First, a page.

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Dealing With Clair

Martin Crimp
Orange Tree Theatre, English Touring Theatre
Orange Tree Theatre

Michael Gould as James and Lizzy Watts as Clair Credit: The Other Richard
Tom Mothersdale as Mike and Hara Yannas as Liz Credit: The Other Richard
Roseanna Frascona as Annaand Gabriel Akuwudike as her Italian boyfriend Vittorio Credit: The Other Richard

Somewhere back in the “greed is good” Thatcherite decade of the 1980s, homes got redefined as investment opportunities and Martin Crimp satirised its grim consequences in Dealing With Clair.

You might feel the early sections of the play are another of those light social comedies.

A rather comfortable middle-class couple, Liz (Hara Yannas) and Mike (Tom Mothersdale) Walsum, worry about the nanny looking respectably dressed and snobbishly laugh at other people. But this familiar set-up soon turns into something far more chilling.

The Walsums are selling their four-bedroomed house and Clair (Lizzy Watts) is the estate agent’s representative.

We first meet her at her own flat, a tiny place she calls her investment where the trains roar past and her mother on the phone worries about the risks she takes showing strangers round houses. That’s not a problem, she tells her mum, “besides, it’s not forever… Who knows what I’ll do? Make a killing and just disappear.”

And that is a big bald hint of what might be coming.

Those who buy and sell aren’t just reducing homes to an exercise in money grabbing. They are also treating people like objects.

Mike may lightly flirt with Clair and the nanny Anna (Roseanna Frascona) because, as he explains, sexuality is always going on between men and women, though we have no evidence in the play that the women concerned reciprocate in the slightest, but the potential house buyer James (Michael Gould) has his predatory eye on Clair and is soon asking her how she sleeps and whether she is single.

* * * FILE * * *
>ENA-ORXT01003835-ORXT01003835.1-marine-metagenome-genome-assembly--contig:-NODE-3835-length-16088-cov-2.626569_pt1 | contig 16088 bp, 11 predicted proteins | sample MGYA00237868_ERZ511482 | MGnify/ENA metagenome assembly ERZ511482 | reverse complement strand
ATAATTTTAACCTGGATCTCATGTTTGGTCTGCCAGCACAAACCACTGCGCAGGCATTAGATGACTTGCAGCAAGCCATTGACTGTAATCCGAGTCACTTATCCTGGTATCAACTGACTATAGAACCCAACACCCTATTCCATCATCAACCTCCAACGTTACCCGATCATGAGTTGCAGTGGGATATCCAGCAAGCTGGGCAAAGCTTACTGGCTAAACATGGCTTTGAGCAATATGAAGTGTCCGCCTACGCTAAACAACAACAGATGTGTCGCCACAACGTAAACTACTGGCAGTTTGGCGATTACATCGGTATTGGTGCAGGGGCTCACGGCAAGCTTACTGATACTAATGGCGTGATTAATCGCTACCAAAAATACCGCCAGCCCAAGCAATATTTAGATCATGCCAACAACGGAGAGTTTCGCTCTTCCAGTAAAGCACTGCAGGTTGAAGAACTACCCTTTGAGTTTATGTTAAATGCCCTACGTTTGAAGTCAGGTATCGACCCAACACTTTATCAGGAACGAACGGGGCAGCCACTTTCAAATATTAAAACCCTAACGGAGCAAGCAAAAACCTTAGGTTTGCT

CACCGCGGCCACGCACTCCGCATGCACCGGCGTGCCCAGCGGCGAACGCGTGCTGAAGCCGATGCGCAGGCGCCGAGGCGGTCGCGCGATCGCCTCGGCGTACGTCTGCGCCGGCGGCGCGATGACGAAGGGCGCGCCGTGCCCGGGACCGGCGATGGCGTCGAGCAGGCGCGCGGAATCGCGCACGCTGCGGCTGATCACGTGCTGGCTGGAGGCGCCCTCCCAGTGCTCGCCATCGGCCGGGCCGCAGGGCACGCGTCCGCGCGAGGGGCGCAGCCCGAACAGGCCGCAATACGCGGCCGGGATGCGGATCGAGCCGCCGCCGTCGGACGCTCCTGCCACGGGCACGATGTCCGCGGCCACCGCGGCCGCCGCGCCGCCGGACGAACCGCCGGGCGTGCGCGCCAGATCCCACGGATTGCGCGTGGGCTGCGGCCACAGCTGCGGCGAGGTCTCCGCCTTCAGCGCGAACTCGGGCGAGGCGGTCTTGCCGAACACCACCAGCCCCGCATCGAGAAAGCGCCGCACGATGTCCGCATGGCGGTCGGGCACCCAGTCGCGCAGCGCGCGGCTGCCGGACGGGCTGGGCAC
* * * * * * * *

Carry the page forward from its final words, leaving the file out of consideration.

Of course the Walsums, who are superficial and insecure about their status, are always ready to reassure each other of their splendid integrity. They express outrage about the way those renting property nearby are kicked out. They even claim they are different, they will behave “honorably”.

Yet they keep the nanny in a room without windows that James thinks is a cupboard and ditch for a better deal the offer they had accepted from the Harraps, a couple in Shropshire. After all, as Mike points out, “legally, it means nothing.”

As for that better deal of cash from James, their qualms about his honesty are dismissed with Mike’s argument that honesty’s “not ultimately what’s at issue here. What’s at issue is his ability to exchange.”

Lizzy Watts gets our sympathy as Clair trying to do her job within the limits set by the predatory characters with the money. Like Anna, she is forever being controlled and defined by others. She is regarded as cold by Liz and a sexual possibility by Mike and James. And if Mike can one evening fantasise about raping Clair, we worry that James is a bigger danger.

We watch the play through the initially slightly off-putting grey gauze walls of a room built on the central performance area, the fine confident cast soon grabbing our attention.

The flimsiness of those walls is demonstrated later because this is a world, as Ashley (Gabriel Akuwadike), a worker sent to do some cosmetic work on the Walsum’s house, observes, with a structure that is rotting.

The show might feel like a social comedy that goes disturbingly bad, but some might say that was the 1980s for you.

Reviewer: Keith Mckenna